"In the past, command battles were common, but nowadays hardware has improved and games that incorporate action elements are becoming mainstream, even in RPGs," Suzuki said. "It has become necessary for us to establish a system for creating RPGs with action elements." 

Kazuya Takahashi - Character Design

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Arguably the least well-known name on this top-line list of FF16 staff, Takahashi nevertheless has a quite star-studded resume, starting with a role as a background designer on both Final Fantasy IX and X. In this earlier stage of his Square Enix career he also worked with Yoko Taro on the first two Drakengard games.

Like much of the FF16 staff, his real strong association with Final Fantasy came with Final Fantasy XIV, with Takahashi coming on to the FF15 series with A Realm Reborn as part of Yoshida's get-right team to fix the game. He since then has acted as a character designer on all of the expansions, right through to Endwalker - and now he takes on the same role on FF16.

Takahashi has quite an active presence on Twitter - and through that account, we've seen quite a few glimpses of characters from the world of FF16. He has a distinct style that is a perfect match for Minagawa's art direction. 

Masayoshi Soken - Composer

Masayoshi Soken is another much-loved member of the Final Fantasy XIV team, where in true Final Fantasy tradition he has maintained quite a publicly prominent position as the MMO's lead composer. But his story with Square begins much earlier, over twenty years ago.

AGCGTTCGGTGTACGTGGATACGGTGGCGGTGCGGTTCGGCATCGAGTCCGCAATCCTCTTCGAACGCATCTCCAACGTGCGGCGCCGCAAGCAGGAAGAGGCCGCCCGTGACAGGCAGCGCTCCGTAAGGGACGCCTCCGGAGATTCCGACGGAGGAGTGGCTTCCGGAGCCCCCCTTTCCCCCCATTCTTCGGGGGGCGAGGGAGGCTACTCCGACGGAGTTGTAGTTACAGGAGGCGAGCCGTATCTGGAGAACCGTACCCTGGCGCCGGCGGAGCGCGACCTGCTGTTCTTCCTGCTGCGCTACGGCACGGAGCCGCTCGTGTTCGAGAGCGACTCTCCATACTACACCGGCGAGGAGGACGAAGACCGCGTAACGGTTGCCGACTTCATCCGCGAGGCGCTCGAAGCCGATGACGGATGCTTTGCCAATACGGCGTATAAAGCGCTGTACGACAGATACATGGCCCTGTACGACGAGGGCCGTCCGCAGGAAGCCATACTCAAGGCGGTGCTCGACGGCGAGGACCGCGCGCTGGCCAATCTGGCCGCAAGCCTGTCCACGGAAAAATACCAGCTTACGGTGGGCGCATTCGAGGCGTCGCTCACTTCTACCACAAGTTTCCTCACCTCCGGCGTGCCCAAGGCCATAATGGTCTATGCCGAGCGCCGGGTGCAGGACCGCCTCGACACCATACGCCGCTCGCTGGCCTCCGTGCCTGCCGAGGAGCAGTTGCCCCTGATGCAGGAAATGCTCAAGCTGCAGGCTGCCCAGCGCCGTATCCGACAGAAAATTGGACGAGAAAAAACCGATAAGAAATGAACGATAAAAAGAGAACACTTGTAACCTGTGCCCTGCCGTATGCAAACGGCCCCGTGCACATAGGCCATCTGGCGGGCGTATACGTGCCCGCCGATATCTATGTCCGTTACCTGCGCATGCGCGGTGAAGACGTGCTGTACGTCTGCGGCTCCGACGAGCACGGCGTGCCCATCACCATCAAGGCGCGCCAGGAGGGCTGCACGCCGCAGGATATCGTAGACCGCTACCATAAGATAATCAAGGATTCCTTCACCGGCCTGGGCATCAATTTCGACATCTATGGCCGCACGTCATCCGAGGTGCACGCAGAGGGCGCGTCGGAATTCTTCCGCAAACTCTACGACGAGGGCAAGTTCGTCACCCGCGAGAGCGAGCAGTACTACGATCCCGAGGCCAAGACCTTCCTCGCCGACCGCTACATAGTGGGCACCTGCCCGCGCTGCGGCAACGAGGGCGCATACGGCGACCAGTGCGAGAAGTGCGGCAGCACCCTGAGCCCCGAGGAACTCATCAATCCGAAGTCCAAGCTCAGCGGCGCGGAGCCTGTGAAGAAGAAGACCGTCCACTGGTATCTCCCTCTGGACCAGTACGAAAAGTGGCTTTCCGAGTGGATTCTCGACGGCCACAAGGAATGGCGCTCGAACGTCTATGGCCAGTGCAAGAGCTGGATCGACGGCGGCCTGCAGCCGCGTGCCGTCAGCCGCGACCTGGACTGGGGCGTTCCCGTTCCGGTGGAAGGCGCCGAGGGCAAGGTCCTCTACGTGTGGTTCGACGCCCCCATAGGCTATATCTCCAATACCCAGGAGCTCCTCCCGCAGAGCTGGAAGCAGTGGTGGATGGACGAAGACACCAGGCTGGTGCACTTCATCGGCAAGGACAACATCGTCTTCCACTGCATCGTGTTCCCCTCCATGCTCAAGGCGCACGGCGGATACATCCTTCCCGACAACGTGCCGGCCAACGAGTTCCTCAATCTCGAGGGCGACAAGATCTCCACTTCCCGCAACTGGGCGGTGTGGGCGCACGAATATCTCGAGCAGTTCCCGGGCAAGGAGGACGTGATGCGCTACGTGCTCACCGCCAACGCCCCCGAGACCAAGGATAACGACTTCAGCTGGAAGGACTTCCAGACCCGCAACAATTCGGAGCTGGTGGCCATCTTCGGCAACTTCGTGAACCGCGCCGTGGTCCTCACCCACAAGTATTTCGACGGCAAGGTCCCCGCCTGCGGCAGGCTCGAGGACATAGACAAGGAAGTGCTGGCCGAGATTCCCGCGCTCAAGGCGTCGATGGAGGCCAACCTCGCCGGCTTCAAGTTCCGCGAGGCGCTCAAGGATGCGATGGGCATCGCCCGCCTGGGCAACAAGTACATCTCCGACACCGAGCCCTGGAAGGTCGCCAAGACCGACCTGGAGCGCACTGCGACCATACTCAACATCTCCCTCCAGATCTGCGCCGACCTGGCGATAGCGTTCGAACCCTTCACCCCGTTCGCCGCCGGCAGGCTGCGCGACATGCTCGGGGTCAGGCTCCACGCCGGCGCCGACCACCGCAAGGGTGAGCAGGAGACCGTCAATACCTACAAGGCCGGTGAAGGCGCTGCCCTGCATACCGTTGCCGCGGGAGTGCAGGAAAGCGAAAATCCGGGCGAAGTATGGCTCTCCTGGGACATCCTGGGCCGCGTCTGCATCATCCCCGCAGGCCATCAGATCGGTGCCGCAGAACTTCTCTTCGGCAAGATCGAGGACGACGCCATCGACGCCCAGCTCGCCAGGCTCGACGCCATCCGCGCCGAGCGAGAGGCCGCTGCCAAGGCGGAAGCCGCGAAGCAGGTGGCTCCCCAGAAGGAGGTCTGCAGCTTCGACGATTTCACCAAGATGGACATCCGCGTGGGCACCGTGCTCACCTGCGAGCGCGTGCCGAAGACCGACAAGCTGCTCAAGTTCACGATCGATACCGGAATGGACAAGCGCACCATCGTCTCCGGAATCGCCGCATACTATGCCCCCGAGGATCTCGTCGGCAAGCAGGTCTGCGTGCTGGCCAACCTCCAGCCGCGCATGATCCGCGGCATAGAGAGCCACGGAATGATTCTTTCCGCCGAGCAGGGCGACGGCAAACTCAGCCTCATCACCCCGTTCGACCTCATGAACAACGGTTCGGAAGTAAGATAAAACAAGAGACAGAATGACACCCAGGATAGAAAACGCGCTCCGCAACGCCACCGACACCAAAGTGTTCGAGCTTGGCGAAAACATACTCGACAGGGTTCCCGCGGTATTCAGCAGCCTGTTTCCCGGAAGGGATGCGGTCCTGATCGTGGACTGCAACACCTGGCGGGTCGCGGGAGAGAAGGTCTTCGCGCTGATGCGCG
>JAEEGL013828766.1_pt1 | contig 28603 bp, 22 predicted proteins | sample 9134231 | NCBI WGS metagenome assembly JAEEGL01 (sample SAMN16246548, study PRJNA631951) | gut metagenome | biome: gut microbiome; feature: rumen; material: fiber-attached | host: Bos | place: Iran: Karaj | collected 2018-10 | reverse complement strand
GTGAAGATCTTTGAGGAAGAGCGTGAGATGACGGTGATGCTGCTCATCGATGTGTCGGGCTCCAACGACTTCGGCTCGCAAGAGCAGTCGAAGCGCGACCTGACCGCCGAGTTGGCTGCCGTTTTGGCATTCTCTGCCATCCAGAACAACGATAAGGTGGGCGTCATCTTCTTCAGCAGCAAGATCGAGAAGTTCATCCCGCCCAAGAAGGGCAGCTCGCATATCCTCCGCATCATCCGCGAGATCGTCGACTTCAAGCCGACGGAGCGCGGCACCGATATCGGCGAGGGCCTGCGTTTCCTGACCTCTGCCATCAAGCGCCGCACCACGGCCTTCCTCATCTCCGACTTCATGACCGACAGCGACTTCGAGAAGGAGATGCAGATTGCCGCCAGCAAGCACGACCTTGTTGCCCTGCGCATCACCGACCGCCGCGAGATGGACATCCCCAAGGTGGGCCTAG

Soken largely worked on a lot of smaller Square titles including Drakengard 2, Front Mission 5, Dawn of Mana, Lord of Vermillion, and Mario Hoops 3-on-3, working either as a sound designer or composer. But his big break came with the original FF14, where he shared composing duties with several others including FF music god Nobuo Uematsu and FF11 legend Naoshi Mizuta. 

Once Yoshida joined for A Realm Reborn, Soken was in the process of taking over FF14's music, paying homage to Uematsu while leaving his own distinct stamp on things. It's here that he found his fame with fans, both as a composer but also as a star, playing FF14's music live on stage at fan festivals alongside fellow FF16 director Michael-Christopher Koji Fox, who'd often sing. The pair are part of an FF14 band, The Primals.

People figured out Soken was the composer of FF16 quite quickly - the first trailer had his musical signature all over it. It is likely Soken will be joined by other composers on FF16, however - no FF since FF9 has been composed by a single musician, and Soken continues to juggle work on FF14 with FF16, and has recently undergone successful chemotherapy treatment for cancer.